Engaging Ecosystems

Article excerpt

Byline: Susan Duncan, Jerry Papers, Woody Franzen, and Pat Otto

Vertical connections, constructed using inquiry, give students the skills to reach new heights in both their academic and local communities. These inquiry projects, developed by middle level teachers, ensure that students use higher-level thinking skills to improve the community. By investigating local natural resource issues, students

demonstrate an understanding of, and responsibility for, global and environmental issues;

actively support and participate in classroom and/or community service projects; and

demonstrate self-directed involvement toward improving the welfare of others (Tahoma School District #409, 2001).

In this project, designed to span grade levels, students culminate the school year by researching solutions to one of three local issues:

The health of a local waterway,

Species diversity and urbanization, and

Designing a working biosphere.

Explore the topic of Explore the environmentEach project is connected to the previous year's to give students a deeper understanding of how research can help citizens build a sustainable community. Teachers work together to plan field studies and guide students in presenting their findings to others in the community using models, PowerPoint presentations, a web accessible database, and reports from field investigations.

In sixth grade, the activities are hands-on, including the creation of a field guide of organisms. In seventh grade, students participate in an indoor presentation that combines the ancient art of locating wildlife in their natural habitat with a high energy video production. Then, they take these observation skills back outdoors to inventory wildlife at school, at home, and in the community. Finally in eighth grade, students put together a model biosphere and use technology to present and support their ideas with knowledge from units ranging from chemistry and energy to food production and simple machines.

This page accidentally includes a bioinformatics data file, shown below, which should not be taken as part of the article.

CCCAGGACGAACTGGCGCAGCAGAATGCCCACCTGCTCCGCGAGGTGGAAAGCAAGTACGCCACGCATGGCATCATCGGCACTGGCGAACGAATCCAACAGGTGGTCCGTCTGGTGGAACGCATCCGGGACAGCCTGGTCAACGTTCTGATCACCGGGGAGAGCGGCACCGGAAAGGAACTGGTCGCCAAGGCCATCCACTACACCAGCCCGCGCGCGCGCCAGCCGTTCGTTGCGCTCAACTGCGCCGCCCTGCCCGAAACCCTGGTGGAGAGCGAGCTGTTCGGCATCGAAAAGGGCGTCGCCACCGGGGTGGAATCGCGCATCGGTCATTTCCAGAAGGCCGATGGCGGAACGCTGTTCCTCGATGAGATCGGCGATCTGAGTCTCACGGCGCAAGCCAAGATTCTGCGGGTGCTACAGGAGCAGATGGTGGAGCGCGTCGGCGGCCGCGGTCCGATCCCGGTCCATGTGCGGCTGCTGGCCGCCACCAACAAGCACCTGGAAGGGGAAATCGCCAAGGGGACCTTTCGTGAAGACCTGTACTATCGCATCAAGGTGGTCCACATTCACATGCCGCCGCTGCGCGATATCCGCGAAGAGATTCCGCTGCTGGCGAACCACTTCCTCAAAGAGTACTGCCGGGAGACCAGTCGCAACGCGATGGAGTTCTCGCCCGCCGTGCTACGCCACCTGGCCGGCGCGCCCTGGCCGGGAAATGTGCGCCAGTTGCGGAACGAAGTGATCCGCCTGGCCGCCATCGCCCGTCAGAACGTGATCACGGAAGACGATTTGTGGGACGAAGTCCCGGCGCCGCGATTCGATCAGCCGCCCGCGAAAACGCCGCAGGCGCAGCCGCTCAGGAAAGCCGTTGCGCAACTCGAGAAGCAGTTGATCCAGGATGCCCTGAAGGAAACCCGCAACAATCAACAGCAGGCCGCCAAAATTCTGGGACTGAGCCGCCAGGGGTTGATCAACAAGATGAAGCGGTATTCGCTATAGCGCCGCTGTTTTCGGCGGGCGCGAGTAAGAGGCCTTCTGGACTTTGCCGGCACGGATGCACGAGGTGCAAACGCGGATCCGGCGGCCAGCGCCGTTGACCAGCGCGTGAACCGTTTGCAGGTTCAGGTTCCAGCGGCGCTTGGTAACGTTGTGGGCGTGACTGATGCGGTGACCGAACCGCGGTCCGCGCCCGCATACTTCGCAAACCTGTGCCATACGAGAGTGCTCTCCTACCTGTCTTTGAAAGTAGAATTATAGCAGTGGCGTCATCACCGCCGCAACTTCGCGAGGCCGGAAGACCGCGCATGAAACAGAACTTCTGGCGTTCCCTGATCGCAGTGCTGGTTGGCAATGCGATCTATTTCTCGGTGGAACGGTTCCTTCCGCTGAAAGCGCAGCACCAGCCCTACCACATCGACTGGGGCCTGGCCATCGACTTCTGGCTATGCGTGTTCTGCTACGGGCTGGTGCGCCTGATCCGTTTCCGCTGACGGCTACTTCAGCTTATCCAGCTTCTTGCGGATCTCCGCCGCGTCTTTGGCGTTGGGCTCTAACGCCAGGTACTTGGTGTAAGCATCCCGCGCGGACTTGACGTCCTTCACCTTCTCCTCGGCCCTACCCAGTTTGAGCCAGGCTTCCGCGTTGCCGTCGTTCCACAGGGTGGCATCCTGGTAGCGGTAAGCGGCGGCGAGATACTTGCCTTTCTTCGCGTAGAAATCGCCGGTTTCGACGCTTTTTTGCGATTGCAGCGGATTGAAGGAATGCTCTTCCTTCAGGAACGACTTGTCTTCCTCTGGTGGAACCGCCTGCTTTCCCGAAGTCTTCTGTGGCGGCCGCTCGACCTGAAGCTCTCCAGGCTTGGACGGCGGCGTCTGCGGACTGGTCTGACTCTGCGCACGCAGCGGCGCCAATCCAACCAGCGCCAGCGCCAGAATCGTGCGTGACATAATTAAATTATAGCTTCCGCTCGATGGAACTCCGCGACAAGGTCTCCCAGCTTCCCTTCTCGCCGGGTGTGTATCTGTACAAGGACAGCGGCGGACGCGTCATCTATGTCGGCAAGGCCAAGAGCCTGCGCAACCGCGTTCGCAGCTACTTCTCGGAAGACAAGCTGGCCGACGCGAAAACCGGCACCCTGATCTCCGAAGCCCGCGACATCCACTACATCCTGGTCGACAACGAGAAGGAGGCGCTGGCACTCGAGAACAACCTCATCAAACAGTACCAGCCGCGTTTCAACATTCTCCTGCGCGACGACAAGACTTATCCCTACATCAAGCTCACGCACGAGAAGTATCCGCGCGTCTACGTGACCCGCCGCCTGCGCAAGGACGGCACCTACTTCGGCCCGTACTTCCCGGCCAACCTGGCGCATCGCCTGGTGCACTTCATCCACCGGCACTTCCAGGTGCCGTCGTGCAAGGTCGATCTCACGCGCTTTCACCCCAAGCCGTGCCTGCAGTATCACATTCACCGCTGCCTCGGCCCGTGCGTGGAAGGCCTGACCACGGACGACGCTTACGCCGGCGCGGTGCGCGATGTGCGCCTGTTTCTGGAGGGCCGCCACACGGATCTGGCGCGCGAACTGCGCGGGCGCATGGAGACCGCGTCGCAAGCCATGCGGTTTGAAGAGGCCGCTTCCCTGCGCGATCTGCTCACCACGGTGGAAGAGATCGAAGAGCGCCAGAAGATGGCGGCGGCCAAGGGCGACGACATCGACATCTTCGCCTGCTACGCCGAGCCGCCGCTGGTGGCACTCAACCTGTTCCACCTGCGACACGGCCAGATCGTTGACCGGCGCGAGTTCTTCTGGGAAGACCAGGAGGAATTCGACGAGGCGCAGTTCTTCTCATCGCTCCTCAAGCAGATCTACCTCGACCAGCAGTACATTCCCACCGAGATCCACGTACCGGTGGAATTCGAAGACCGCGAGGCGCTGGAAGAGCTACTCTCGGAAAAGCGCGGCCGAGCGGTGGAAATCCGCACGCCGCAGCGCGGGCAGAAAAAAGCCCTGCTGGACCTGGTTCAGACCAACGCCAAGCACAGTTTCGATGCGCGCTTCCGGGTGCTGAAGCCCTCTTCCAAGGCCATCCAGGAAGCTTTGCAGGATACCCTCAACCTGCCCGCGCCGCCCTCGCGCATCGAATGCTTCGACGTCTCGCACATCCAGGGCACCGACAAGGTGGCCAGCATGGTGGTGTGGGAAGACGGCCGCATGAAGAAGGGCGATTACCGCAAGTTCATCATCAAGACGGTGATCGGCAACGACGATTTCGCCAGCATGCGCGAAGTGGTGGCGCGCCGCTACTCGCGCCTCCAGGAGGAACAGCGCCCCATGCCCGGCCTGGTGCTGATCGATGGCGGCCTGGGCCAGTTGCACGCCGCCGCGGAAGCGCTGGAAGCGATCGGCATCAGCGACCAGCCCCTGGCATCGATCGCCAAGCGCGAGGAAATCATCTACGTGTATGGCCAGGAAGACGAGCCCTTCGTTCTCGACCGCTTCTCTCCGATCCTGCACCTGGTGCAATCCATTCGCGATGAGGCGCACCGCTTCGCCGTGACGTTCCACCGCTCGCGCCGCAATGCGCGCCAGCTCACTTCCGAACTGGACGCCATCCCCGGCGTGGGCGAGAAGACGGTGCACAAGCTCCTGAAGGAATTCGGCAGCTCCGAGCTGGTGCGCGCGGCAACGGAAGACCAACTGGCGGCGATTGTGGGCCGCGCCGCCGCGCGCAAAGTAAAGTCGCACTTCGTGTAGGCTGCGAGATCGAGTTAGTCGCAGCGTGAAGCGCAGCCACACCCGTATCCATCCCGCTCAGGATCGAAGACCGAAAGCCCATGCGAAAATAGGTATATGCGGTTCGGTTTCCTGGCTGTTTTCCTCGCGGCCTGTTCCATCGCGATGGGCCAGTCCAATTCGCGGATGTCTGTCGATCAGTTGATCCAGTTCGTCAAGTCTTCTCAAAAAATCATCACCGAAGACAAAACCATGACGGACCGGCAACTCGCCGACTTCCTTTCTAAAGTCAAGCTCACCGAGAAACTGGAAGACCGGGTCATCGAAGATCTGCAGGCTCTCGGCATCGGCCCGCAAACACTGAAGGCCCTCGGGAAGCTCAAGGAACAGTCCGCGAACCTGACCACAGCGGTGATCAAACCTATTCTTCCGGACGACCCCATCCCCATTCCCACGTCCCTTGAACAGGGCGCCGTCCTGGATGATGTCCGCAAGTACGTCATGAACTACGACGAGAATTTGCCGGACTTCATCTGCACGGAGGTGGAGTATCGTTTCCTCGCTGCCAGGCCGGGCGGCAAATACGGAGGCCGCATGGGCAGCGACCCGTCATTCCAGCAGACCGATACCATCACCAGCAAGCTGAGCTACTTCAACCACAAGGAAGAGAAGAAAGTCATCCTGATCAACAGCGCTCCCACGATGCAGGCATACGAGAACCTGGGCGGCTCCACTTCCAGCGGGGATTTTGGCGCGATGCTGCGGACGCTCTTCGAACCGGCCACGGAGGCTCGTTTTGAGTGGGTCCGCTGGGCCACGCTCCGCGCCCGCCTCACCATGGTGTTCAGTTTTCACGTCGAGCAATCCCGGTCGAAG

By the end of three years, students clearly demonstrate that they can meet assessment guidelines for natural science inquiry developed in cooperation with the state office of public instruction (see Resources). Just like their teachers, students respond to the camaraderie of working with a team to make choices that will sustain generations to come. Additionally, the authentic feedback students receive from their group partners, teachers, and resource people in a teaching and learning community transforms the end of the school year assessment into a time of celebration.

Healthy marine ecosystems-Sixth grade

The purpose of this project is to create something that will be used to introduce next year's students to the "life" in their local waterway, in our case the Puget Sound. This is not a "go see what you can find on the beach" field experience. Each student has a purpose for being there, with the primary objective to connect to the marine organisms. The experience is guided by having a specific focus-discovering organisms that might not be included in field guides.

Many factors contribute to successful field experiences:

Chose a local environment as a focus. (For example, intertidal environments could be used as a focus to prepare students for visiting tide pools.)

Prior to the trip, study the physical properties of the environment. (For the ocean, physical properties included currents, tides, waves, and heat storage.)

Bring lessons into the classroom that will complement the exploration students will be doing in the field. (For example, students categorized shells by characteristics of organisms.)

Put together a quality miniguide for the students that contains basic outdoor etiquette, basic descriptions of common species, and note-taking pages that will form the basis of individual student assessment.

Tie together ecosystems and learn about how physical processes at work in the environment affect the systems of living things. …